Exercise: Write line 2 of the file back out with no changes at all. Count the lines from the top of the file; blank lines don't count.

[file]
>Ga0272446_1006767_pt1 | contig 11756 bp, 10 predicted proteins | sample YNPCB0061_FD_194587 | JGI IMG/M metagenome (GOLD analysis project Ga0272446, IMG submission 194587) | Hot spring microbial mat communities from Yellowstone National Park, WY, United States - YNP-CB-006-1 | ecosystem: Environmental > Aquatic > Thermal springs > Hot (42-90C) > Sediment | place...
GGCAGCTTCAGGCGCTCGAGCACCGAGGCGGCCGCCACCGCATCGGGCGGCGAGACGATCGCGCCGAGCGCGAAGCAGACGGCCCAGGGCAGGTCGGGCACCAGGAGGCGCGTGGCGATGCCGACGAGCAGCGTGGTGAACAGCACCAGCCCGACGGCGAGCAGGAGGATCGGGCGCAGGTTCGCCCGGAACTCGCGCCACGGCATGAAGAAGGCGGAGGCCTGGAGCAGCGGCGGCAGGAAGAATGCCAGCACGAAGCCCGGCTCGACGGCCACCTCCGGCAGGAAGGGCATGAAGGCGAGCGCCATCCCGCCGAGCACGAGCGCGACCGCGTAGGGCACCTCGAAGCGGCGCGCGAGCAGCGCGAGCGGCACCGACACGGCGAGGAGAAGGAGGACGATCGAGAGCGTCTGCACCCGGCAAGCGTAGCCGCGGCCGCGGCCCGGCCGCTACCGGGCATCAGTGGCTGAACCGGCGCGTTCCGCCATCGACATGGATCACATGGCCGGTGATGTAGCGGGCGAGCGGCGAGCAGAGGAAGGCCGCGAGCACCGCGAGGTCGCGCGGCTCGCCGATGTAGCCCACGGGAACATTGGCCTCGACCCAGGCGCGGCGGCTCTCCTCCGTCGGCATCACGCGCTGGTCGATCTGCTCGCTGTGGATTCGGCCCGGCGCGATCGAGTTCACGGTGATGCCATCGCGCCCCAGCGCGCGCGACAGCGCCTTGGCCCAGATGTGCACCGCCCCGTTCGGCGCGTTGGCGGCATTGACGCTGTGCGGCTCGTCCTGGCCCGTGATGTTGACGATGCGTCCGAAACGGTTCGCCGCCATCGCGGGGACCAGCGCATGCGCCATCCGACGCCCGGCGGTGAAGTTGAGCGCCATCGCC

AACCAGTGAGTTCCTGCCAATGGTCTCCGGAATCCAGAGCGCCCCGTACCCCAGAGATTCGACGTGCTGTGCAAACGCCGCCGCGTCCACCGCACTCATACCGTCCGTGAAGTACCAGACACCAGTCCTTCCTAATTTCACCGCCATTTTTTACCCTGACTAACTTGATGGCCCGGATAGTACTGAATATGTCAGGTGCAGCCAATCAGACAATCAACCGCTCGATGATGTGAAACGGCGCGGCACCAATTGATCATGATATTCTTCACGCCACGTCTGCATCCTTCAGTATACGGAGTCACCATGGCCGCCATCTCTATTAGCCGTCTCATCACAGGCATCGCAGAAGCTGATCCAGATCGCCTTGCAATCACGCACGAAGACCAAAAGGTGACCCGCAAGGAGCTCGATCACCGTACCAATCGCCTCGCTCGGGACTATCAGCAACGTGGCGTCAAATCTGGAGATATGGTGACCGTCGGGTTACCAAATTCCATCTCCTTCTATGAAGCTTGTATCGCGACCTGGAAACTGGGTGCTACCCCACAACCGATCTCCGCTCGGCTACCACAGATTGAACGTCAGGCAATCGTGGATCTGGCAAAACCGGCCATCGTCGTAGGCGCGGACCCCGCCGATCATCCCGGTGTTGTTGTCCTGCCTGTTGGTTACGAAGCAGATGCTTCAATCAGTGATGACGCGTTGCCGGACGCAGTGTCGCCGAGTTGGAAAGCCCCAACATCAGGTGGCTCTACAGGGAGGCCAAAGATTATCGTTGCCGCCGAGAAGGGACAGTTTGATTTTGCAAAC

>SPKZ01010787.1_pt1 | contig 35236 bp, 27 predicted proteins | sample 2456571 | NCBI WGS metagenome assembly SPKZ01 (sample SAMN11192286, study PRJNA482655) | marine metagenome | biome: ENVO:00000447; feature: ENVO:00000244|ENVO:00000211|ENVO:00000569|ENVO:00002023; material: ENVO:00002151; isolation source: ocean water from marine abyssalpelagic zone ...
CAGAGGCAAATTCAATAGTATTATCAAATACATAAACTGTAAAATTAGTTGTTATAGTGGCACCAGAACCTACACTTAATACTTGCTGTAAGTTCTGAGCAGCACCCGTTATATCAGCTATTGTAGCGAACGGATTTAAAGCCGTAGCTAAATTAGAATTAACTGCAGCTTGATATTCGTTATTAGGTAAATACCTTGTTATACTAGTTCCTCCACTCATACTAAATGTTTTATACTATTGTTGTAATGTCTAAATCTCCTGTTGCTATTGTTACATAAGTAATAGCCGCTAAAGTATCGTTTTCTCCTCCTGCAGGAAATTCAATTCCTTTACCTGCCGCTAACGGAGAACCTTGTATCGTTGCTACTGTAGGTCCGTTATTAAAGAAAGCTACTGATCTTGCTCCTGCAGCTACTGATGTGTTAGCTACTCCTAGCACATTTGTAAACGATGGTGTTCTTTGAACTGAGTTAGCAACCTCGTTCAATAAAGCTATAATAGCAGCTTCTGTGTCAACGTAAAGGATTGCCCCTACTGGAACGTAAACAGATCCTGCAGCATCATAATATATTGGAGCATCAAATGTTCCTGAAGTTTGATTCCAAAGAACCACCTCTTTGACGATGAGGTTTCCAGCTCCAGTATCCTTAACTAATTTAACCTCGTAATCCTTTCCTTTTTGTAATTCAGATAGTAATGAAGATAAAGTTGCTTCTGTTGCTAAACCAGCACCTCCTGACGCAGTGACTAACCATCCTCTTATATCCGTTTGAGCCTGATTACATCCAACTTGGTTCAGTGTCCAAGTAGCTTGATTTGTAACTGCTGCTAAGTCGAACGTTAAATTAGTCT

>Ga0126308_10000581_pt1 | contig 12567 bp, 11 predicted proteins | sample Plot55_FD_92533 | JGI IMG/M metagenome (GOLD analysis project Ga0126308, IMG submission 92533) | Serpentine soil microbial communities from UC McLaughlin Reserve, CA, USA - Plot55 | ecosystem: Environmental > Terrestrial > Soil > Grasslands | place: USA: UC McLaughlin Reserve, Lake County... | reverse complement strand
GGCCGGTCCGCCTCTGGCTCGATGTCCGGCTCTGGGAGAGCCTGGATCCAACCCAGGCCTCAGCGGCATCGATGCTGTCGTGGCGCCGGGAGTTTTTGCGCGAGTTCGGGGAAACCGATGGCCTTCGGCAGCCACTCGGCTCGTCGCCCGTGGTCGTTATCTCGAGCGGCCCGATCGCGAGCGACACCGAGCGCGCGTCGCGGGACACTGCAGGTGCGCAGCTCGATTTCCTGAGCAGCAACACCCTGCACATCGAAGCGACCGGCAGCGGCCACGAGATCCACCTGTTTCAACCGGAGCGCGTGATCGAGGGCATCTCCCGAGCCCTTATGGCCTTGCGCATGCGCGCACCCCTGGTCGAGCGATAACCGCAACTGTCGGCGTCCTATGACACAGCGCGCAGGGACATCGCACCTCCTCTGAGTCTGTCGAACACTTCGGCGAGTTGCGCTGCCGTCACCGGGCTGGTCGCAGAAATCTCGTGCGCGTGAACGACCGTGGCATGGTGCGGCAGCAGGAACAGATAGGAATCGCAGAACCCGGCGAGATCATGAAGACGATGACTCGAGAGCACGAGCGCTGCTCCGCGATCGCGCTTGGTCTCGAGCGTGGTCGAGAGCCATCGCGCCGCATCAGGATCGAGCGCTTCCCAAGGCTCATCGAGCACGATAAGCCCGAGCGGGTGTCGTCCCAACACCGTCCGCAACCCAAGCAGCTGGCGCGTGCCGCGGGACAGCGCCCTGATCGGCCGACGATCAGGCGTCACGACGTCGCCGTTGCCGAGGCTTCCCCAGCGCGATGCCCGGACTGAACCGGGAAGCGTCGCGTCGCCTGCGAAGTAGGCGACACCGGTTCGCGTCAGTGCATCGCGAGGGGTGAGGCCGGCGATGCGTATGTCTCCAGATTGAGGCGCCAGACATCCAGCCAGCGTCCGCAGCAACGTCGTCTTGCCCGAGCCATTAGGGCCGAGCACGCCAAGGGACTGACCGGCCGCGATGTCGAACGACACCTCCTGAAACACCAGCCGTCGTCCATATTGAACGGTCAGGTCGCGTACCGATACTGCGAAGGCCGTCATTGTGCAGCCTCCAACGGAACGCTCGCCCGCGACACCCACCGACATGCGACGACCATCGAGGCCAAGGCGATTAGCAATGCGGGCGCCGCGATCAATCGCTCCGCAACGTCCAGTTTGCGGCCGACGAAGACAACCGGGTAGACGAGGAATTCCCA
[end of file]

GGCAGCTTCAGGCGCTCGAGCACCGAGGCGGCCGCCACCGCATCGGGCGGCGAGACGATCGCGCCGAGCGCGAAGCAGACGGCCCAGGGCAGGTCGGGCACCAGGAGGCGCGTGGCGATGCCGACGAGCAGCGTGGTGAACAGCACCAGCCCGACGGCGAGCAGGAGGATCGGGCGCAGGTTCGCCCGGAACTCGCGCCACGGCATGAAGAAGGCGGAGGCCTGGAGCAGCGGCGGCAGGAAGAATGCCAGCACGAAGCCCGGCTCGACGGCCACCTCCGGCAGGAAGGGCATGAAGGCGAGCGCCATCCCGCCGAGCACGAGCGCGACCGCGTAGGGCACCTCGAAGCGGCGCGCGAGCAGCGCGAGCGGCACCGACACGGCGAGGAGAAGGAGGACGATCGAGAGCGTCTGCACCCGGCAAGCGTAGCCGCGGCCGCGGCCCGGCCGCTACCGGGCATCAGTGGCTGAACCGGCGCGTTCCGCCATCGACATGGATCACATGGCCGGTGATGTAGCGGGCGAGCGGCGAGCAGAGGAAGGCCGCGAGCACCGCGAGGTCGCGCGGCTCGCCGATGTAGCCCACGGGAACATTGGCCTCGACCCAGGCGCGGCGGCTCTCCTCCGTCGGCATCACGCGCTGGTCGATCTGCTCGCTGTGGATTCGGCCCGGCGCGATCGAGTTCACGGTGATGCCATCGCGCCCCAGCGCGCGCGACAGCGCCTTGGCCCAGATGTGCACCGCCCCGTTCGGCGCGTTGGCGGCATTGACGCTGTGCGGCTCGTCCTGGCCCGTGATGTTGACGATGCGTCCGAAACGGTTCGCCGCCATCGCGGGGACCAGCGCATGCGCCATCCGACGCCCGGCGGTGAAGTTGAGCGCCATCGCC